An estimated 18 million Americans have non-celiac gluten sensitivity. But what if they’re wrong? A new and growing body of evidence suggests that the protein in gluten isn’t the only gastrointestinal villain that might be giving people a hard time. In fact, what many people assume is a gluten intolerance might actually be a reaction to an entirely different molecule, instead.
Let us introduce you to FODMAPs, which stands for Fermentable Oligosaccharides, Disaccharides, Monosaccharides and Polyols. (See why it needs an acronym?) Each of these words are fancy scientific phrases for different types of food starches and sugars. In a nutshell, FODMAPs includes short-chain carbohydrates that some people have trouble digesting. Tons of foods you eat every day, like beans, ice cream, apples and asparagus, are high in FODMAPs and could be causing your gas and bloating. Here’s how to figure out if FODMAPs might be behind your digestive distress.
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The Low-FODMAP Diet: What You Need to Know
For people with a sensitivity to FODMAPs, the gastrointestinal tract in their small intestines can’t absorb short-chain carbohydrates. This causes these unabsorbed molecules to move into the large intestine, where they start to cause problems. “The bacteria go to town on these sugars, and the result is fermentation,” says Nicole Silber, R.D., Director of Pediatric Nutrition at Middleberg Nutrition in New York City. This agitation leads to gas and bellyaches. Plus, bloating and cramping can occur because these molecules attract water to the gut, says Silber.
“Often it is a volume issue, most people can tolerate some degree of FODMAPs,” says Silber. Still, you might be surprised to learn that a lot of healthy items might be wreaking havoc on your stomach. Fruits like apples, avocados, peaches, pears and watermelon contain higher amounts of polyols and fructose, which are FODMAPs. And nutritious cauliflower, broccoli, brussels sprouts, eggplant and garlic have fructan, another digestive offender.
Take a look at the graphic below to find out what common foods are low in FODMAPs.
The Link Between FODMAPs, Gluten Sensitivity and IBS
The term FODMAPs is nothing new in the gastrointestinal community. In the late 1990s, doctors began to suspect that FODMAPs were to blame for the digestive issues of patients with irritable bowel syndrome (IBS). Transitioning to a low-FODMAPs diet was shown to improve many symptoms of IBS, and recent research reveals that the diet can help people without IBS, too. A 2013 study published in the journal Gastroenterology revealed that individuals with non-celiac gluten sensitivity could benefit greatly from omitting FODMAPS-rich foods from their diets.
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“This was a very impressive study,” says Gina Sam, MD, MPH Director of the Mount Sinai Gastrointestinal Motility Center at the Mount Sinai Hospital. Though there were only 37 participants, the results were remarkable enough for the medical community to take notice. “Patients on the low-FODMAPs diet had dramatic improvements in pain, bloating and stool consistency,” she says. Dr. Sam began using low-FODMAP diets to help IBS patients in early 2014.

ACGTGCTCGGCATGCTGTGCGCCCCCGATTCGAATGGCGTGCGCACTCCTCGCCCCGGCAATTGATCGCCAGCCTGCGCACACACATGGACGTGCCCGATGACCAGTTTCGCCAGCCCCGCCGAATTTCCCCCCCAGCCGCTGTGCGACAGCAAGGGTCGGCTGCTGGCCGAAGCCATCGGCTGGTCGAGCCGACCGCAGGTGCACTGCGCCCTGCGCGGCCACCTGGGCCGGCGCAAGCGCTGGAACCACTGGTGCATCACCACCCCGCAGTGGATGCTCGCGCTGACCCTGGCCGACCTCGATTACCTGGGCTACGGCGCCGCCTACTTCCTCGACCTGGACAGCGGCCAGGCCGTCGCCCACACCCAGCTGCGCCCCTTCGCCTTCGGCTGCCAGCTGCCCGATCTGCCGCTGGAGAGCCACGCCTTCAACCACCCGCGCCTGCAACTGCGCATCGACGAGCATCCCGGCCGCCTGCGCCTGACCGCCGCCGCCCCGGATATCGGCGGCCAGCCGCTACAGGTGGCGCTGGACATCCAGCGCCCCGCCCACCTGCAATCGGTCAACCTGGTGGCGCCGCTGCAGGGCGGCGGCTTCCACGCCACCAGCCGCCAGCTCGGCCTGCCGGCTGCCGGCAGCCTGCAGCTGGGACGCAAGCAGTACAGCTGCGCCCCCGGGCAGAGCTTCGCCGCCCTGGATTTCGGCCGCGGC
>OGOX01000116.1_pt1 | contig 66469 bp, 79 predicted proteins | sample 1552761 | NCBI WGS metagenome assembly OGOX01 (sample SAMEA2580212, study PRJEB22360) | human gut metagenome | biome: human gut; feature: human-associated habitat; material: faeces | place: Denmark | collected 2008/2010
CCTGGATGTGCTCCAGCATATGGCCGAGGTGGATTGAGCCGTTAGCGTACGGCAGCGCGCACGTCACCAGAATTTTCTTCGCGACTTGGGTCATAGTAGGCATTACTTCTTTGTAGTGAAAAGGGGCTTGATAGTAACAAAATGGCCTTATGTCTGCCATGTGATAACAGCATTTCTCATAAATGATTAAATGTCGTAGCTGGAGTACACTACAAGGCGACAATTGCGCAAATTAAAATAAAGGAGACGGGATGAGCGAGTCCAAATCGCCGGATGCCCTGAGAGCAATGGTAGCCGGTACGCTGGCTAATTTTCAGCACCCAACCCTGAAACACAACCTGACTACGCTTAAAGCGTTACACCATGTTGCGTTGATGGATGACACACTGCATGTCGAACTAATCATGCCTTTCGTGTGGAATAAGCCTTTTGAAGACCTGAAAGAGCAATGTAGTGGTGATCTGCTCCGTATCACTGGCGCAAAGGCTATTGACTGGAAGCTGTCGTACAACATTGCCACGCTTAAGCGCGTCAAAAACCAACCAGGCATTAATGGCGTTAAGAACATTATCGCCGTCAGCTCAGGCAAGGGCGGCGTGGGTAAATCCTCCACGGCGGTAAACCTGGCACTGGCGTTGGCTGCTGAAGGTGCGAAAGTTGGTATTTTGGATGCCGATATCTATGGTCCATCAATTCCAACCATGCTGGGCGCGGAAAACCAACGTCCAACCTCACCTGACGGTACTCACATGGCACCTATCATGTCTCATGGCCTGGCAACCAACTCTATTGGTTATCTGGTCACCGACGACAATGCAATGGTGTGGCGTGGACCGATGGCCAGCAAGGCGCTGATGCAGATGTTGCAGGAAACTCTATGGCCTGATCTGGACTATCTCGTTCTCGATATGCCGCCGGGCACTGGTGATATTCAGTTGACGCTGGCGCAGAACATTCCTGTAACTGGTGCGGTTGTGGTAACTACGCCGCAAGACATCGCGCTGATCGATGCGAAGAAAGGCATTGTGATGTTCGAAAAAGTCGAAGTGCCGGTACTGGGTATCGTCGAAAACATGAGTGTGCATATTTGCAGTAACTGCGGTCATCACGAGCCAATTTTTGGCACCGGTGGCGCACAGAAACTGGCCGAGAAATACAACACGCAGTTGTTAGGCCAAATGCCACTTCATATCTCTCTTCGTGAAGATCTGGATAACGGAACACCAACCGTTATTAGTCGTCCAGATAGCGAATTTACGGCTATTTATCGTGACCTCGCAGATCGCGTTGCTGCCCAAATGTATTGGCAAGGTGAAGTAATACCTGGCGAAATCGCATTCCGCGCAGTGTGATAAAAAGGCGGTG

“When it comes to celiac disease and gluten sensitivity, it is the gluten, which is the protein [in foods] that is triggering symptoms,” says Silber. Meanwhile, for FODMAP-rich foods, it is the carbohydrates and fiber in people’s diets that cause gastrointestinal distress, says Silber.
Herein lies the problem in distinguishing FODMAPs sensitivity from gluten problems: Wheat-based gluten products like conventional pastas and breads contain fructan, a type of carbohydrate that is a FODMAP. “It is very likely that it is the actual fructan, or [the] carbohydrate, in wheat triggering these symptoms [in some non-celiac gluten sensitive people] and not the protein, gluten,” says Silber. While gluten typically gets a bad rep, says Silber, the fructan may at fault all along. This is what makes it hard to figure out if you’re sensitive to gluten, FODMAPs, or even both.
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But keep in mind that FODMAPs aren’t necessarily the enemy, either. The fermentation that causes digestive distress for some might be beneficial for others. “[They] may play a role in reducing risk of certain cancers, inflammation, gastrointestinal disease and even weight gain,” says Silber.
Should You Try the Low-FODMAPs Diet?
Clearly, it can be difficult to pinpoint whether a person’s food sensitivities are gluten or FODMAPs-based. If you’re considering doing a serious diet overhaul, you’d be better off having an expert weigh in first, say Dr. Sam and Silber. Luckily, there are a few strategies that can help those with mild or occasional digestive distress nail down their food triggers.
“Often just eliminating some gas-promoting vegetables, carbonation, artificial sweeteners, excessive fruit and beans can help reduce some of the symptoms caused by FODMAPs,” says Silber. Keeping a journal about the food you’re eating, and the GI symptoms you’re experiencing, can also help identify problematic foods.
If you experience ongoing symptoms that affect your quality of life for six to 12 months, your best bet is to seek professional advice. An expert can help you rule out a gluten allergy, otherwise known as celiac disease, or Bacterial Overgrowth Syndrome (SIBO), a treatable condition that is caused by an imbalance of bacteria in the small intestine. If it seems like FODMAPs might be the root of your problems, several different breath tests can reveal if you have trouble digesting fructan or lactose.
Want to learn more about the link between digestive health and low-FODMAPs? Monash University has many online resources, including a mobile app to control symptoms of gastrointestinal distress.